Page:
Higher-priced homes are appreciating faster than lower-priced ones in most areas of the country, a report from Black Knight Financial Services shows.
More specifically, home price recovery for the lowest 20% of property values has lagged behind those at the top in the hardest-hit states, the firm's home price index (HPI) report reveals.
In addition, the firm's data shows that higher-priced homes depreciated more slowly after the recession and gained appreciation more quickly as the economy improved, in comparison to lower-priced homes.
‘We looked at home price appreciation from pre-crisis peaks to today in the 10 states currently trailing the furthest behind their pre-crisis housing maximums,’ explains Trey Barnes, senior vice president of loan data products for Black Knight, in a release. ‘The data showed a clear difference in the levels of recovery among home price tiers. The Black Knight HPI separates home values for every geographical division into five equal tiers; those in the lowest 20 percent of home values have been lagging behind their higher-valued counterparts in recovery to pre-crisis peaks, sometimes considerably.
‘For example, in Nevada – overall, still more than 39 percent off its pre-crisis peak – properties in the lowest tier are nearly 47 percent off their peaks, as compared to 36 percent for those in the highest tier,’ Barnes says. ‘In California, an even starker contrast emerges: properties in the highest tier have now come within just over 3 percent of their pre-crisis peak, while those in the lowest 20 percent are still almost 32 percent down. In many cases, these disparities between price tiers can be attributed to the fact that during the bubble, lower-tier properties appreciated at much higher rates than higher-valued properties and, likewise, fell harder and further when the bubble broke.’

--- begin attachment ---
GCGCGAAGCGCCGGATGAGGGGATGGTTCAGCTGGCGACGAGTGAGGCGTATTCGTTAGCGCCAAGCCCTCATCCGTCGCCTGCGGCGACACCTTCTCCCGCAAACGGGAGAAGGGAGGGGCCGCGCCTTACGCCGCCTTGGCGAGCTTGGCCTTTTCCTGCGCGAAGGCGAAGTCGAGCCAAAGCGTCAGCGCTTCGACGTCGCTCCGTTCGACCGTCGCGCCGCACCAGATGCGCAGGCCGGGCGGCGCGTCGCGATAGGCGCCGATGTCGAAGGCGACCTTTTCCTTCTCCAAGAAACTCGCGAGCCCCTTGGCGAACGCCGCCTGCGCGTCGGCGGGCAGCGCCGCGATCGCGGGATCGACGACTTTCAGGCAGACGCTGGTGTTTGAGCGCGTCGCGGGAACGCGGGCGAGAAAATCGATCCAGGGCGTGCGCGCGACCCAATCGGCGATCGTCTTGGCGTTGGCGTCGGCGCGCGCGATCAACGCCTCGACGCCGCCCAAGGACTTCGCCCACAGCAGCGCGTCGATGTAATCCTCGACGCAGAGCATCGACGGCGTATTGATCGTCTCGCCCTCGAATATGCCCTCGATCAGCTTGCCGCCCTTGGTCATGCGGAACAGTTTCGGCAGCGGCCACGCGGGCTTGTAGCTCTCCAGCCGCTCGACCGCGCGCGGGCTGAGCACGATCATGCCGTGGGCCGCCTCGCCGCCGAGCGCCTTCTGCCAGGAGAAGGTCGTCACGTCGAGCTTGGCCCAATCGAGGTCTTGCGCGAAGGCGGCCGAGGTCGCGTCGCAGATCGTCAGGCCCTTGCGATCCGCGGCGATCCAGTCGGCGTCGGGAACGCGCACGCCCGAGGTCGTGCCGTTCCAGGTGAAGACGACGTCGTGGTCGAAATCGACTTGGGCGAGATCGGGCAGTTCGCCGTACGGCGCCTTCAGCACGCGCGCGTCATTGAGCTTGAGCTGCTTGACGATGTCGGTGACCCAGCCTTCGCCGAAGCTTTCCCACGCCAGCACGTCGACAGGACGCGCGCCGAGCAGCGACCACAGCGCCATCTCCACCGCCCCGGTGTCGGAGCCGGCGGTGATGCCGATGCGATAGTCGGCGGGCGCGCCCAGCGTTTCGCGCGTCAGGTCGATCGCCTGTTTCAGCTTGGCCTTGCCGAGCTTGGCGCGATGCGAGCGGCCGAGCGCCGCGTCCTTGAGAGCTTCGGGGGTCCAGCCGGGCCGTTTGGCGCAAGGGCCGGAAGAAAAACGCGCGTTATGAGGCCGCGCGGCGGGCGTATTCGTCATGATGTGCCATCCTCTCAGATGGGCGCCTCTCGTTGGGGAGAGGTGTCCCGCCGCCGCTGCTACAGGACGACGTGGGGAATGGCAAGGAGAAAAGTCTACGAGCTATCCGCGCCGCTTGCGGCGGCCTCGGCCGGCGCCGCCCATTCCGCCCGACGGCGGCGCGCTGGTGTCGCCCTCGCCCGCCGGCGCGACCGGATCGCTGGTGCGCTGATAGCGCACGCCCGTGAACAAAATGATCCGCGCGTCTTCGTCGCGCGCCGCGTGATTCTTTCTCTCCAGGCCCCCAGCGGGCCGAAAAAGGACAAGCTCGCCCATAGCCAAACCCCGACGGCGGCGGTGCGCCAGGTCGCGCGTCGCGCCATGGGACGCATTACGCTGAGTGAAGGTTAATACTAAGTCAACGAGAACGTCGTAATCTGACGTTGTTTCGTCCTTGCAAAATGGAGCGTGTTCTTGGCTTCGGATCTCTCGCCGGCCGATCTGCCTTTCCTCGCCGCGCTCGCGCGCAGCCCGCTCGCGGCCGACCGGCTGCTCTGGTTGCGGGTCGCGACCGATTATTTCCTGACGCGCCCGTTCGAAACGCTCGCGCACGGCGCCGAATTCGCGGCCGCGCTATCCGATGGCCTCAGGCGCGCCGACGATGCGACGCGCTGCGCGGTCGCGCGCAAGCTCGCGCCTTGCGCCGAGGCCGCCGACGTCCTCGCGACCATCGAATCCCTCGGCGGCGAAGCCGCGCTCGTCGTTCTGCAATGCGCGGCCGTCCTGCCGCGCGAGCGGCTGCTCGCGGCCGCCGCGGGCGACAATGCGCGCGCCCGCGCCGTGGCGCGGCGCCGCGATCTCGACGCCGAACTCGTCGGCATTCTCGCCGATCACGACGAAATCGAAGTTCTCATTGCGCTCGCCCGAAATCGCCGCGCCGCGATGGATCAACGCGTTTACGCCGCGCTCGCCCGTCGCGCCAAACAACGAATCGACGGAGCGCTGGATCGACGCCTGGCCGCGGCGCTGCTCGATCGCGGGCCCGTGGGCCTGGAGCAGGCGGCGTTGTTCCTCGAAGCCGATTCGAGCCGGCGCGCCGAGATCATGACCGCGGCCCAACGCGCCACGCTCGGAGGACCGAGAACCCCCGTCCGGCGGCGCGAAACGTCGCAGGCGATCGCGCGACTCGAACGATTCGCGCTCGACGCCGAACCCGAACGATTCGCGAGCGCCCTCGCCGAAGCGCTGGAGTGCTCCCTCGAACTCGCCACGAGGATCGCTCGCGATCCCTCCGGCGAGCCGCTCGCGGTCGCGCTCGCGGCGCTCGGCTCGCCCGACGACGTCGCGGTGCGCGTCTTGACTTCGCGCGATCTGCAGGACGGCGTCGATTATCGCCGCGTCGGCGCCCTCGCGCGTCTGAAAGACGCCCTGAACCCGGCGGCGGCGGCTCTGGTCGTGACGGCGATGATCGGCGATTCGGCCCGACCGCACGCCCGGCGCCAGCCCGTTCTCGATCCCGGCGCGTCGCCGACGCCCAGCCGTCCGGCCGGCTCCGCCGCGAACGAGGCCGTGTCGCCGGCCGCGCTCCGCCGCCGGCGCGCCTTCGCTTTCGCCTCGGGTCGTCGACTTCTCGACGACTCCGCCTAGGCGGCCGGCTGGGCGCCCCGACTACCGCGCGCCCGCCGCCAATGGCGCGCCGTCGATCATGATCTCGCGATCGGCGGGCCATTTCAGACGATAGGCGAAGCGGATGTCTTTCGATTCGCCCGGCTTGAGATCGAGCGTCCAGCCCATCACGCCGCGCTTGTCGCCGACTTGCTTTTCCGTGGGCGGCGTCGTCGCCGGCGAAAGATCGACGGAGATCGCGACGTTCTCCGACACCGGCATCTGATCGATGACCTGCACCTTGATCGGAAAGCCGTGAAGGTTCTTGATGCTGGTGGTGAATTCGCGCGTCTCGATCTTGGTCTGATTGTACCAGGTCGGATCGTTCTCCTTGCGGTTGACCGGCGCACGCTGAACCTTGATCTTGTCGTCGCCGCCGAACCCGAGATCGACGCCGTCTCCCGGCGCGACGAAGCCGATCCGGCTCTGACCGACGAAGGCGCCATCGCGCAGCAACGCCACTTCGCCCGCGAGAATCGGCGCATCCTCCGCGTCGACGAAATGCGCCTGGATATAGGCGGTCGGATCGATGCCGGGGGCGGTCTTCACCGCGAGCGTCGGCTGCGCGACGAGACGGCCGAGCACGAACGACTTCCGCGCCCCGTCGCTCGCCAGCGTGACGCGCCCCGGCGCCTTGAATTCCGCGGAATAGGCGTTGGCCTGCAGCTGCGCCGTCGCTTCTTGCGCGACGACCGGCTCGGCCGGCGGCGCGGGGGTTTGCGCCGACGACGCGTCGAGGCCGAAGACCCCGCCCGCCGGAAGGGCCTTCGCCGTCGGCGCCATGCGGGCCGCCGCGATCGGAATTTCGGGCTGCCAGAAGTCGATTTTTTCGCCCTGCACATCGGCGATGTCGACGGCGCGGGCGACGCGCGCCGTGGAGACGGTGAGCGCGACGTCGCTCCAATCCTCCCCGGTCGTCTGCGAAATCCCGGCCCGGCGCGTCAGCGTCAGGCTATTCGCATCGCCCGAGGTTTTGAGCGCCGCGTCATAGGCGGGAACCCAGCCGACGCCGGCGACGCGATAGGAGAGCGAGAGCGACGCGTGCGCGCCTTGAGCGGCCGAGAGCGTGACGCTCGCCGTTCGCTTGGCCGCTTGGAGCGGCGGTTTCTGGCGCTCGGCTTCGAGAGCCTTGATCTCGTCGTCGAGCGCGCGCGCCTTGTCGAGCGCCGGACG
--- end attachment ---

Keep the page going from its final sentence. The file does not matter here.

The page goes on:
Similar findings were recently revealed in a report from valuations technology firm FNC.
Meanwhile, Black Knight's data shows that more than 50% of the mortgage modifications completed in 2014 were under the government's Home Affordable Modification Program (HAMP). About 70% of those modifications were for Federal Housing Administration/Veterans Affairs (FHA/VA) loans, as compared to about 15% in 2013.
The report also finds that the average size of the payment reductions under HAMP has declined, due in no small part to lower unpaid balances on most FHA/VA loans.
In addition, redefault rates on 2014 HAMP loans are higher than on 2012 and 2013 loans. However, Black Knight says HAMP modifications continue to exhibit lower redefault rates than proprietary modifications across all vintages.
In its November Mortgage Monitor report, Black Knight also attempts to explain the 11.8% month-over-month spike in the national delinquency rate that occurred in December. It was the largest increase for any month since November 2008.
The firm says the size of the increase can be largely attributed to a reduced number of payment processing days for the month (given two federal holidays and the month ending on a Sunday) and points out that the five largest month-over-month increases in delinquencies of the past seven years have all occurred in months ending on Sundays.